140128201074504:error:14094410:SSL routines:SSL3_READ_BYTES:sslv3 alert handshake failure:s3_pkt.c:1257:SSL alert number 40

    140128201074504:error:1409E0E5:SSL routines:SSL3_WRITE_BYTES:ssl handshake failure:s3_pkt.c:596:


    New, (NONE), Cipher is (NONE)

    Secure Renegotiation IS NOT supported

    Compression: NONE

    Expansion: NONESSL-Session:

    I suspect most servers with SSL will have SSL3 enabled, making the situation more wide-spread than some people may realize. This is operating system agnostic, so Microsoft, IBM, Red Hat, Oracle, VCE, et alia will all have upcoming product lists with affected products and tools, needing attention.

    Fixing The Exploit
    -- {Update 18 Oct 2014 - Patches released}
    Fix Announced
    -- 1 of {n}
    Red Hat offers a fix for POODLE's secondary Fallback attack exploit is available under advisory: RHSA-2014:1652-1 for RHEL 6, 7 plus address two memory leak fixes that can cause a crash; and RHSA-2014-1653-1 for RHEL 5.
    After patching, be certain to restart the httpd,ssld, and all other SSL-enabled services running on your box. And patch your box prior to applying this patch, to ensure success. Details from OpenSSL are available in their POODLE security advisory.

    "The openssl packages errata linked [above] do not address the SSL 3.0 protocol issue, to which the CVE-2014-3566 was assigned.  They add support for the TLS_FALLBACK_SCSV, which enables TLS servers to detect forced protocol downgrades against clients that do re-connect protocol version fallback.  Both server and client need to implement this feature, and clients have to actively use it for the protection to work." --Tomas Hoger, Red Hat Product Security

    If you need assistance in applying package updates from RHN, see article 11258.

    Further details on the main link provided as made available.

    {Update - four times this morning, plus early evening, 15 Oct, EDT}
    At this time a proper fix is unavailable. As of midnight EDT on Wednesday, Red Hat has not released a fix yet, but is working on it. Other companies will need to do the same, as well as browser ISVs to ensure compatibility. In the mean time, the suggested work-arounds are as follows:
    1. Disable SSLv3 on your servers
    2. Even if impractical to do disable SSLv3, consider using TLSv1.1 and TLSv1.2 with the  TLS_FALLBACK_SCSV parameter on your TLS servers enabled (Internet white paper draft available). This process may cause a few issues with some IBM products (to be fair, most vendors products will have issues even temporarily)
    3. If you run nginx, here is a solution: https://news.ycombinator.com/item?id=8456178
    4. If you are running Domino, you need a TLS 1.1+ server in-front of it, as IBM has not provided a solution; fellow IBM community member, Darren Duke has a work-around with Apache on Ubuntu utilizing TLS 1.2 (and v1.1) for advanced users
    --The problem with Domino as it is now is that if you remove SSLv2 and SSLv3, then you need a new TLS solution in-front of that server for protocols such as HTTP, SMTP, et alia.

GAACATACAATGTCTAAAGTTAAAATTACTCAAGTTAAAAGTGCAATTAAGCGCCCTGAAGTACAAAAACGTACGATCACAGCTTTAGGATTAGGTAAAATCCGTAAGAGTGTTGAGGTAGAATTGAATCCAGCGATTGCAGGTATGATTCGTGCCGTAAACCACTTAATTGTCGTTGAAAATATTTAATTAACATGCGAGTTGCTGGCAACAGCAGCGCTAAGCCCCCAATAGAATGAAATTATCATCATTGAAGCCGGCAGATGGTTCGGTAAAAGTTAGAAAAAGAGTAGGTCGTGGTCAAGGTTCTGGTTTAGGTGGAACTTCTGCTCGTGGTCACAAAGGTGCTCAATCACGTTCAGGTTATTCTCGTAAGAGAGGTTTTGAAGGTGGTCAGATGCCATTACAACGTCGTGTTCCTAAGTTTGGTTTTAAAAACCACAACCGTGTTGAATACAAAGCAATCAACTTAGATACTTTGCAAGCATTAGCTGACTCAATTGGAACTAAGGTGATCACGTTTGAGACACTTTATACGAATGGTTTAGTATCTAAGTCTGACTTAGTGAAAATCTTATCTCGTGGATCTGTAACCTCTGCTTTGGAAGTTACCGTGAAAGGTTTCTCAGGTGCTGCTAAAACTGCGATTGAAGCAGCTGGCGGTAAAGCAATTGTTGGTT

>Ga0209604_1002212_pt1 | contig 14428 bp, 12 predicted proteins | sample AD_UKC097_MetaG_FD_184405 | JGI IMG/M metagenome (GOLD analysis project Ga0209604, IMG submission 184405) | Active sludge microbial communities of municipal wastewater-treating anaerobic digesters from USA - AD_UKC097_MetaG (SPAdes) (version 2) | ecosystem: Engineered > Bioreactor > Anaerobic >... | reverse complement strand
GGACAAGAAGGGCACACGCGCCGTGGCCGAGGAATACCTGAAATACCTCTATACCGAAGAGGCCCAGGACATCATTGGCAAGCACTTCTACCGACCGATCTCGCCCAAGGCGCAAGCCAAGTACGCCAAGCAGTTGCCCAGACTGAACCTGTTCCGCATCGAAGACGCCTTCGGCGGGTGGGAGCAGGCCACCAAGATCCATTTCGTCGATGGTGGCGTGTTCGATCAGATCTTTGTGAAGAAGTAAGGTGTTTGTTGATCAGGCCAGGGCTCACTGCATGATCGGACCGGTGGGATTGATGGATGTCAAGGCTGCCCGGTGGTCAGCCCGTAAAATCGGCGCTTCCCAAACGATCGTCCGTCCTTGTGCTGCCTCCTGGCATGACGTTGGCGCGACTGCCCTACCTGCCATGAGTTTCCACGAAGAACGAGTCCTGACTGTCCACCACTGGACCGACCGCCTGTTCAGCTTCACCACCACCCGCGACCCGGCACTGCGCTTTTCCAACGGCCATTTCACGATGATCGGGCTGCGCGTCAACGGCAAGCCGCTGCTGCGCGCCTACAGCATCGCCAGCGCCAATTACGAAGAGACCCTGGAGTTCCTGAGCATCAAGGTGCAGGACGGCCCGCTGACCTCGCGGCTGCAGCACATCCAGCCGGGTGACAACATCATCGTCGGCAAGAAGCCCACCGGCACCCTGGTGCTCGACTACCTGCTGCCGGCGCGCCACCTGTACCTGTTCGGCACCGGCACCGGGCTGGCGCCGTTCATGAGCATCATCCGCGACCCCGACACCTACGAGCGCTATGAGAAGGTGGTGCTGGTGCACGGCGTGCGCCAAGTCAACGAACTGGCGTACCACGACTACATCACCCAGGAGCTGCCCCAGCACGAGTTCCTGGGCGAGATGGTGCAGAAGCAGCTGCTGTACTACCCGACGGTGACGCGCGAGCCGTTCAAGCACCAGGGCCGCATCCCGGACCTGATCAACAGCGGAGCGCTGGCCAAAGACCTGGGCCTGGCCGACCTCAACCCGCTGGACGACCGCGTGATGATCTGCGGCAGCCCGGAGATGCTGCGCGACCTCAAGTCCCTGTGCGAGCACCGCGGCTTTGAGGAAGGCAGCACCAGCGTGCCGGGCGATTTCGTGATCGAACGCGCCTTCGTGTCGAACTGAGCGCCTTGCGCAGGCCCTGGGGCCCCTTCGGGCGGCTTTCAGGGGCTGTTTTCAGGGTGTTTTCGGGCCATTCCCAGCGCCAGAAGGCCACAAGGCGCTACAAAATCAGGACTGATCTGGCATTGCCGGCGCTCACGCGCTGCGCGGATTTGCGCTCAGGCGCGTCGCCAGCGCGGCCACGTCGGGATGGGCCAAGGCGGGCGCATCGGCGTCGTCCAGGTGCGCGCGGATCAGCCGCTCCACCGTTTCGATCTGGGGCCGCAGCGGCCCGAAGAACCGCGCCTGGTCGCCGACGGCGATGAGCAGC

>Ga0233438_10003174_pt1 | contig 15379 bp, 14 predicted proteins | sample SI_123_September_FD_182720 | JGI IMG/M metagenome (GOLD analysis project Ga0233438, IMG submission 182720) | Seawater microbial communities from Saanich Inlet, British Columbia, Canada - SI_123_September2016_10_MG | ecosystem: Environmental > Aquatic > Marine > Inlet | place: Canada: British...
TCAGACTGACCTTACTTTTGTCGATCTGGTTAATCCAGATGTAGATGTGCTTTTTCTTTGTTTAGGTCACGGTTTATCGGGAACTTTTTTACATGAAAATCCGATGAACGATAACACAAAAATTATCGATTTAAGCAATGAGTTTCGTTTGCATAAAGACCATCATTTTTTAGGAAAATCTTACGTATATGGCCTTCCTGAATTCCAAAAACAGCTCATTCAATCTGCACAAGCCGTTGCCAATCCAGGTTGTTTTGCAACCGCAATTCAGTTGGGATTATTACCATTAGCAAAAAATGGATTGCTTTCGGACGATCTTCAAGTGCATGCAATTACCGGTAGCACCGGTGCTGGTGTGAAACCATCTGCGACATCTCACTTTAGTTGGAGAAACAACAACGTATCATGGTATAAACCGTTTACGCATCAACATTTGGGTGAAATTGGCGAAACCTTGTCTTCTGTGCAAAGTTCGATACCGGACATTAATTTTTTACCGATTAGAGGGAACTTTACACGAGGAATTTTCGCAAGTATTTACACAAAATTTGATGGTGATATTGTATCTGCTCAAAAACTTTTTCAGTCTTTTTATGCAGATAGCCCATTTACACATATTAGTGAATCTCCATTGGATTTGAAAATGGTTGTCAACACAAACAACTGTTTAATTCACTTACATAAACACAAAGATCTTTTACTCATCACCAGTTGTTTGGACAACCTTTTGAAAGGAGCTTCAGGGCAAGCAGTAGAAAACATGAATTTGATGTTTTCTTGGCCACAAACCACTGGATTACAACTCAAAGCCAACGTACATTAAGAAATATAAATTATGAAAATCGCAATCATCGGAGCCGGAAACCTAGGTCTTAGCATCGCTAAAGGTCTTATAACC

5. As Domino is directly impacted, please add your voice here as well

    {Update - 12:08 PM EDT}
    6. As Craig Wiseman reminded me, there are a few great (but hardly trivial) nginx workarounds published by the community
    Jesse Gallagher: Domino and SSL: Come with Me If You Want to Live
    Richard Moy: Installing Nginx Reverse Proxy on CentOS for Domino Our Experience
    Ray Davies: Domino Interface: Installing Nginx Reverse Proxy on CentOS for Domino Our Experience
    {End of Update}

    Red Hat's in-scope products (at this time) are here:
    Affected Component(s)
    Red Hat Enterprise Linux Tomcat, Firefox/Chromium, httpd, OpenSSL
    JBoss Enterprise Middleware Tomcat/JBoss Web, httpd, OpenSSL
    Red Hat Network Satellite Tomcat
    Red Hat Certificate System Tomcat
    Inktank Ceph Enterprise httpd
    Red Hat Enterprise OpenShift OpenShift Configuration , RHC client tools
    Red Hat Enterprise Linux OpenStack Platform httpd
    Red Hat CloudForms httpd
    Red Hat Directory Server Directory Server Configuration
    Red Hat Enterprise Virtualization RHEV-M


    1. Each affected component's hotspot offers a product specific technote on how to address the fix for the specific product and more focused testing too;
    2. The table is current at the time of this writing and may expand as a fix is released by Red Hat and other products identified
    3. To their credit Red Hat is working constantly to update their product list and resolution guides, adding the four appended rows to this table, early evening, 15 Oct 2014 EDT; and now a fifth for Enterprise Virtualization, late afternoon, 17 October 2014 EDT

    Google provided a white paper entitled, This POODLE Bites: Exploiting the SSL 3.0 Fallback, which provides greater detail on the TLS suggested settings and the exploit itself. Google is suggesting the use of TLS_FALLBACK_SCSV too.

    More later when a fix is released. Good luck.

    1Sean Cull  10/15/2014 3:59:25 AM  New SSL3 Exploit: The POODLE Is Here and Lifting Its Leg

    Bill, where a Domino server reports positive is there a way of disable SSL V3. The Internet Sites document says "SSL V3 is always enabled" next to the check box to disable V2 ?


    2Craig Wiseman  10/15/2014 6:32:30 AM  New SSL3 Exploit: The POODLE Is Here and Lifting Its Leg

    @Sean... here's where you ask yourself (and IBM), "Hmmm. What versions of SSL/TLS does Domino support? and the corollary, "Why has IBM not endeavored to keep Domino's security updated over the last FIVE YEARS?"

    Domino only supports up to SSL v3, it forces other TLS 1.0 server to downgrade to SSL v3 to communicate.

    (from wikipedia: TLS 1.0 does include a means by which a TLS implementation can downgrade the connection to SSL 3.0, thus weakening security)

    { Link }

    *shakes fist at IBM*

    IBM hates its paying customers. And we remember this.

    3Bill Malchisky  10/15/2014 9:57:04 AM  New SSL3 Exploit: The POODLE Is Here and Lifting Its Leg

    Sean - I updated the blog post with an indirect response to your query. If you remove both SSL v2 and v3, then Domino would lack any TLS protection. So you would need to put in-front a solution for that. IHS was supposed to be that fix, but clearly is impractical for sites with multiple Domino boxes.

    Although uncertain when the initial PMR was created (suspecting in the V7 code stream), but the IdeaJam posts on it started in 2009. At the very least, a five year window which if implemented, would make today's exploit a non-event.